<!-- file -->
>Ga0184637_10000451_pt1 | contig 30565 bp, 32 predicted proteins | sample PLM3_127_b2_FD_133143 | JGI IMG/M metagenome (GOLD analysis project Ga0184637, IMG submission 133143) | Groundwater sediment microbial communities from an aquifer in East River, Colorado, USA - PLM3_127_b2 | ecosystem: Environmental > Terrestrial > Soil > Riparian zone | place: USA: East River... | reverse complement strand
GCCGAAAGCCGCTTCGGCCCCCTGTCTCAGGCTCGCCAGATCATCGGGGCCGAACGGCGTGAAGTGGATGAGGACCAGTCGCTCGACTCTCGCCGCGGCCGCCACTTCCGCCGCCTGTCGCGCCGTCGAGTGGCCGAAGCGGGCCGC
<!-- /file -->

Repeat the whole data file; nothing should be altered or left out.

>Ga0184637_10000451_pt1 | contig 30565 bp, 32 predicted proteins | sample PLM3_127_b2_FD_133143 | JGI IMG/M metagenome (GOLD analysis project Ga0184637, IMG submission 133143) | Groundwater sediment microbial communities from an aquifer in East River, Colorado, USA - PLM3_127_b2 | ecosystem: Environmental > Terrestrial > Soil > Riparian zone | place: USA: East River... | reverse complement strand
GCCGAAAGCCGCTTCGGCCCCCTGTCTCAGGCTCGCCAGATCATCGGGGCCGAACGGCGTGAAGTGGATGAGGACCAGTCGCTCGACTCTCGCCGCGGCCGCCACTTCCGCCGCCTGTCGCGCCGTCGAGTGGCCGAAGCGGGCCGC